Back in January, David Lereah, former chief economist for the National Association of Realtors, came clean with the Wall Street Journal. It appeared to be more of a timed interview to coincide with the start of his new venture.
Mr. Lereah, who says he left NAR voluntarily, says he was pressured by executives to issue optimistic forecasts — then was left to shoulder the blame when things went sour. “I was there for seven years doing everything they wanted me to,” he said, looking out his window to his tree-filled yard in this Washington suburb.
Of course his successor, Lawrence Yun, who started off with the same hard core spin, but a few months into the credit crunch pulled back from his wildly optimistic ways which was, for lack of a better word, refreshing (relatively speaking).
Coverage after the WSJ article was here, here, here and here, etc. You get the picture.
The spin from NAR was excessive and offensive during his reign – so much so he inspired blogs like David LereahWatch and kept the blogosphere full of content for many years. I remember thinking the disconnect of his press releases during his reign was significant and infuriating.
I got to meet him in the green room before we were both on a CNBC special in 2004 at his height (I was an obviously lesser figure in the program) yet he seemed embarrassed about his prognostication.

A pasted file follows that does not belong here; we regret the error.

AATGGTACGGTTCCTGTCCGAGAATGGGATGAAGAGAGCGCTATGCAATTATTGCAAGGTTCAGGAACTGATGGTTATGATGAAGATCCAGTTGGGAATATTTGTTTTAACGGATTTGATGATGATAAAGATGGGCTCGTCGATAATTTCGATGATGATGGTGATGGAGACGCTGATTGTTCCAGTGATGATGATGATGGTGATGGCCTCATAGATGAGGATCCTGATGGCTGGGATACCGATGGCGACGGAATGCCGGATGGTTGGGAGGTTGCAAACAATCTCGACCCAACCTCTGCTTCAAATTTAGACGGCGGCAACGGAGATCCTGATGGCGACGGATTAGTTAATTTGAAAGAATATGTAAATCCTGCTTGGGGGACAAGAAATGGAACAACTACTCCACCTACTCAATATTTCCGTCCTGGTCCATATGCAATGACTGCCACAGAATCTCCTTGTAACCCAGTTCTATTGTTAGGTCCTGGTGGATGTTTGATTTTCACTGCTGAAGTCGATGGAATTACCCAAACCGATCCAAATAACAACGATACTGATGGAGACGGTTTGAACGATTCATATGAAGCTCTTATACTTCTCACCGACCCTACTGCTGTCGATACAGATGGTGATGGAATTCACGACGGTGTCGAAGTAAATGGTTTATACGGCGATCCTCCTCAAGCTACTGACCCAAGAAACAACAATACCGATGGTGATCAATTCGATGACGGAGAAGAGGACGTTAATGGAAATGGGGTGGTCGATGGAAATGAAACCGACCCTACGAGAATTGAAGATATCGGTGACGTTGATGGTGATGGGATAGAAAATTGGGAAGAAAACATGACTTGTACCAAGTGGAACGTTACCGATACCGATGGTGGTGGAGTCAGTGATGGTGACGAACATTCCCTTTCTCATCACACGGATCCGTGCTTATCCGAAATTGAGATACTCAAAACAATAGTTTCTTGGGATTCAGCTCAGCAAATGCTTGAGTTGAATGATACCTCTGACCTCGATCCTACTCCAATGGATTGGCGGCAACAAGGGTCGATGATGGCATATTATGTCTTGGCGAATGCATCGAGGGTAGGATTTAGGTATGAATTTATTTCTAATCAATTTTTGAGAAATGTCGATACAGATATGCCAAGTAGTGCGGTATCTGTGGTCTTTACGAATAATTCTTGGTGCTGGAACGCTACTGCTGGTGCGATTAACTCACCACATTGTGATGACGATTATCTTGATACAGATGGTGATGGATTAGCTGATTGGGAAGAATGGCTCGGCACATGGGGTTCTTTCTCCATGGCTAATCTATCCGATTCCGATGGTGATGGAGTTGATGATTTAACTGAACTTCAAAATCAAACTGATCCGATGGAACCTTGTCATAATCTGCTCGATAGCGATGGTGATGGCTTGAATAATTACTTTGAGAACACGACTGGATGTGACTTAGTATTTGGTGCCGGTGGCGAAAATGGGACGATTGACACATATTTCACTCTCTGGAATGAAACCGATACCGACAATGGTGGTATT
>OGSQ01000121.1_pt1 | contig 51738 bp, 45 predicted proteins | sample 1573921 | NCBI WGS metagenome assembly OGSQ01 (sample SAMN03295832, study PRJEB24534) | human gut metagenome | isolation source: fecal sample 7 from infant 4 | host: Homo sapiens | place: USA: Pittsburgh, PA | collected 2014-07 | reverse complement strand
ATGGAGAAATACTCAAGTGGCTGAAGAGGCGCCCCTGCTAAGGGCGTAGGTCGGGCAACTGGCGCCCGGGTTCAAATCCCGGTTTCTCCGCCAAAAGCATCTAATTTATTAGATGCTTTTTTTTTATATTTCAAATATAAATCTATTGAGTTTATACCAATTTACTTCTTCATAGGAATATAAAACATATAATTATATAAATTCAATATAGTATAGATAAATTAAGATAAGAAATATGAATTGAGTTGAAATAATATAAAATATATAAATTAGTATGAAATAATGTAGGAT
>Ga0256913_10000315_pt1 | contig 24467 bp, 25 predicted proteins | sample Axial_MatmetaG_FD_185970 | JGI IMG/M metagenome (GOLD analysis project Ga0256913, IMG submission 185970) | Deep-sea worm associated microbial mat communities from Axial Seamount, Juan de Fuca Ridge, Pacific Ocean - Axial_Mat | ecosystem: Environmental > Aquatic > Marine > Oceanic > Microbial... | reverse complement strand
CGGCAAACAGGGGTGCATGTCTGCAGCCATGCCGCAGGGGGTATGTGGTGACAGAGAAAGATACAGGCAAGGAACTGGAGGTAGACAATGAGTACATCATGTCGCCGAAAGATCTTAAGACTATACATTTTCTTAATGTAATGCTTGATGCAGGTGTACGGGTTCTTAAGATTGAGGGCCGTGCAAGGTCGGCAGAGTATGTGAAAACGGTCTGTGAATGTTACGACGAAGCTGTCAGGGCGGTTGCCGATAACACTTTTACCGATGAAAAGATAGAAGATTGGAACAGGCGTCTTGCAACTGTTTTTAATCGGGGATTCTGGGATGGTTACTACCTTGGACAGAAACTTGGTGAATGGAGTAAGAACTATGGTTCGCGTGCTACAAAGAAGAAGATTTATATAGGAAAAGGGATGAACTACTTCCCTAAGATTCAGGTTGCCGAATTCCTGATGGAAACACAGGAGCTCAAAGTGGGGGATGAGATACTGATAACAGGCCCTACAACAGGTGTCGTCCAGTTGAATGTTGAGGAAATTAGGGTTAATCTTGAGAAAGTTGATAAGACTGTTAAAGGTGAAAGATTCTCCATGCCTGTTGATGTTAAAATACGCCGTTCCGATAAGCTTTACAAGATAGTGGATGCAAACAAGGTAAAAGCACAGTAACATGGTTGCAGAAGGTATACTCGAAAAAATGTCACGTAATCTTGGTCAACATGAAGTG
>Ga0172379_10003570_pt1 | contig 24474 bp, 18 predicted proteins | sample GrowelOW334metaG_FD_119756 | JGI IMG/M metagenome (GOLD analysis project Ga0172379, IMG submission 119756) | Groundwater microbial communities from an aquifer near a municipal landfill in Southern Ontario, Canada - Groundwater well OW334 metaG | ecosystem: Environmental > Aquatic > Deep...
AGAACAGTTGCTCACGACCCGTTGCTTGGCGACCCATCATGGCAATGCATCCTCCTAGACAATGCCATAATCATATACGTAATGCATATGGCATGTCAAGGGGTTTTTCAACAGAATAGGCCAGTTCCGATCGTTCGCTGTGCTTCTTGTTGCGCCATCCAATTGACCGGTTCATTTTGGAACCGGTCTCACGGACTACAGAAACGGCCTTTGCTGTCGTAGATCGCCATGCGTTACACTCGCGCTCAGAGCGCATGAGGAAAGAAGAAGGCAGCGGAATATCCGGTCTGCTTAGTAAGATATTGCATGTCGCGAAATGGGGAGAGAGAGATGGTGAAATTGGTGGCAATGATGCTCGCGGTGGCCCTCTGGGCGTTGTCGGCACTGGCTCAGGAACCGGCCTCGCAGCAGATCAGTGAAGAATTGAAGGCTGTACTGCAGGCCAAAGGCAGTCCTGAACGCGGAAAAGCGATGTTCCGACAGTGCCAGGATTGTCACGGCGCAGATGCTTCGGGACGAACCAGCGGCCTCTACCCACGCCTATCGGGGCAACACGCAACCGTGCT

It’s hard to imagine that NAR and Lereah were not acting as a team in the false message delivered in a procession of press releases. Although both have separated ways, NAR and Lereah are still at it.
MarketWatch did a humorous recap of the major forecasting errors provided by Lereah.
So why am I bringing all this up when I said I was tired of the topic of Lereah?
Because I came across a press release today from his new venture Reecon Advisors, Inc. For $495 per year, you can get to hear what Lereah thinks about the housing market – he writes his newsletter from home and has less than 50 subscribers but hopes to get more. Because he is now independent, he will provide an non-biased viewpoint. Ok, doesn’t the very fact that he would say this completely discredit because it infers – he – can – be – bought. Why is now different?
Listen, I don’t fault the guy for trying to make a living. After 7 years of hard core spin, a subsequent apology that confirmed this, mockery by the blogosphere who outed his frequent misdirections, and later disenfranchisement with NAR, who on earth would actually subscribe?
The web is a beautiful thing. You can set up a web site and appear like a big research think tank. Makes your head spin doesn’t it.